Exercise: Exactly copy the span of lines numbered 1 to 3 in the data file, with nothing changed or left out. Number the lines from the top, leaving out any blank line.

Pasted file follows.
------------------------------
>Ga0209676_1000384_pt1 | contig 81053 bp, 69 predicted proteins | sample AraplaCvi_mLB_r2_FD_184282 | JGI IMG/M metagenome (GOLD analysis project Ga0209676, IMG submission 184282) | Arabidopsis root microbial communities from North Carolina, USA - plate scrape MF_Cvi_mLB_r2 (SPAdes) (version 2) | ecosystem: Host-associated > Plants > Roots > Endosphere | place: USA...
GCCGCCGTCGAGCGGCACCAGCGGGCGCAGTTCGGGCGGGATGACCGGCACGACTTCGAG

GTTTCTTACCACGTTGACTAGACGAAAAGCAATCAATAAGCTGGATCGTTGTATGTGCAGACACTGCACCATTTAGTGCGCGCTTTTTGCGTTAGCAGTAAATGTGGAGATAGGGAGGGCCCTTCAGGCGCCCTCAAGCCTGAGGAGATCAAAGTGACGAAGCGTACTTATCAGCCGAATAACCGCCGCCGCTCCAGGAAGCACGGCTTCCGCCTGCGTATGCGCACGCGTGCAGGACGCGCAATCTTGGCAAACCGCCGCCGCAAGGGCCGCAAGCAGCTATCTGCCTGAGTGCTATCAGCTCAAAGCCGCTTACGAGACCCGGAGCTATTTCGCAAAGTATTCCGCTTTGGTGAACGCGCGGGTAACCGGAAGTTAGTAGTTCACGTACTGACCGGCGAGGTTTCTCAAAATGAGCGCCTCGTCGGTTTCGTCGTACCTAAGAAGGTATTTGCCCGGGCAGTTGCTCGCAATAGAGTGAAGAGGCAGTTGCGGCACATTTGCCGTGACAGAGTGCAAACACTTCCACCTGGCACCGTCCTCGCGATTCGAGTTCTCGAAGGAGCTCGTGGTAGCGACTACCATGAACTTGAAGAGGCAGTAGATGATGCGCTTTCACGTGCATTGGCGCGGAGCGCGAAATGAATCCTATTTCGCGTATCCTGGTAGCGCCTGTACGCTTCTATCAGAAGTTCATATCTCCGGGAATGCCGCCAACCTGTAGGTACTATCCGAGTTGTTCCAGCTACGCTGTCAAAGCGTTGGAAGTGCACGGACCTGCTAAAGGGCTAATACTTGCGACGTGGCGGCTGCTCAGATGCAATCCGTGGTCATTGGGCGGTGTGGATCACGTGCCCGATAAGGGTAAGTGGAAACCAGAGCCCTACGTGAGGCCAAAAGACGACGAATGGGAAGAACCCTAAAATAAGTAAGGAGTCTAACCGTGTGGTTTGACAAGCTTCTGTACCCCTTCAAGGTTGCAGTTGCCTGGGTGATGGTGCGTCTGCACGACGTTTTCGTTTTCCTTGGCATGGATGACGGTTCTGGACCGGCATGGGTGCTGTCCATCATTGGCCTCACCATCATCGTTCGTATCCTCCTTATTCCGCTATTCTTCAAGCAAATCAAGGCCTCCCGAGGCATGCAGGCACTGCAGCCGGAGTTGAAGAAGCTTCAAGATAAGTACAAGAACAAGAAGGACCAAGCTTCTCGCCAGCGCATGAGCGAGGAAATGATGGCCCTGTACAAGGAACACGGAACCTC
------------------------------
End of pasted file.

>Ga0209676_1000384_pt1 | contig 81053 bp, 69 predicted proteins | sample AraplaCvi_mLB_r2_FD_184282 | JGI IMG/M metagenome (GOLD analysis project Ga0209676, IMG submission 184282) | Arabidopsis root microbial communities from North Carolina, USA - plate scrape MF_Cvi_mLB_r2 (SPAdes) (version 2) | ecosystem: Host-associated > Plants > Roots > Endosphere | place: USA...
GCCGCCGTCGAGCGGCACCAGCGGGCGCAGTTCGGGCGGGATGACCGGCACGACTTCGAG

GTTTCTTACCACGTTGACTAGACGAAAAGCAATCAATAAGCTGGATCGTTGTATGTGCAGACACTGCACCATTTAGTGCGCGCTTTTTGCGTTAGCAGTAAATGTGGAGATAGGGAGGGCCCTTCAGGCGCCCTCAAGCCTGAGGAGATCAAAGTGACGAAGCGTACTTATCAGCCGAATAACCGCCGCCGCTCCAGGAAGCACGGCTTCCGCCTGCGTATGCGCACGCGTGCAGGACGCGCAATCTTGGCAAACCGCCGCCGCAAGGGCCGCAAGCAGCTATCTGCCTGAGTGCTATCAGCTCAAAGCCGCTTACGAGACCCGGAGCTATTTCGCAAAGTATTCCGCTTTGGTGAACGCGCGGGTAACCGGAAGTTAGTAGTTCACGTACTGACCGGCGAGGTTTCTCAAAATGAGCGCCTCGTCGGTTTCGTCGTACCTAAGAAGGTATTTGCCCGGGCAGTTGCTCGCAATAGAGTGAAGAGGCAGTTGCGGCACATTTGCCGTGACAGAGTGCAAACACTTCCACCTGGCACCGTCCTCGCGATTCGAGTTCTCGAAGGAGCTCGTGGTAGCGACTACCATGAACTTGAAGAGGCAGTAGATGATGCGCTTTCACGTGCATTGGCGCGGAGCGCGAAATGAATCCTATTTCGCGTATCCTGGTAGCGCCTGTACGCTTCTATCAGAAGTTCATATCTCCGGGAATGCCGCCAACCTGTAGGTACTATCCGAGTTGTTCCAGCTACGCTGTCAAAGCGTTGGAAGTGCACGGACCTGCTAAAGGGCTAATACTTGCGACGTGGCGGCTGCTCAGATGCAATCCGTGGTCATTGGGCGGTGTGGATCACGTGCCCGATAAGGGTAAGTGGAAACCAGAGCCCTACGTGAGGCCAAAAGACGACGAATGGGAAGAACCCTAAAATAAGTAAGGAGTCTAACCGTGTGGTTTGACAAGCTTCTGTACCCCTTCAAGGTTGCAGTTGCCTGGGTGATGGTGCGTCTGCACGACGTTTTCGTTTTCCTTGGCATGGATGACGGTTCTGGACCGGCATGGGTGCTGTCCATCATTGGCCTCACCATCATCGTTCGTATCCTCCTTATTCCGCTATTCTTCAAGCAAATCAAGGCCTCCCGAGGCATGCAGGCACTGCAGCCGGAGTTGAAGAAGCTTCAAGATAAGTACAAGAACAAGAAGGACCAAGCTTCTCGCCAGCGCATGAGCGAGGAAATGATGGCCCTGTACAAGGAACACGGAACCTC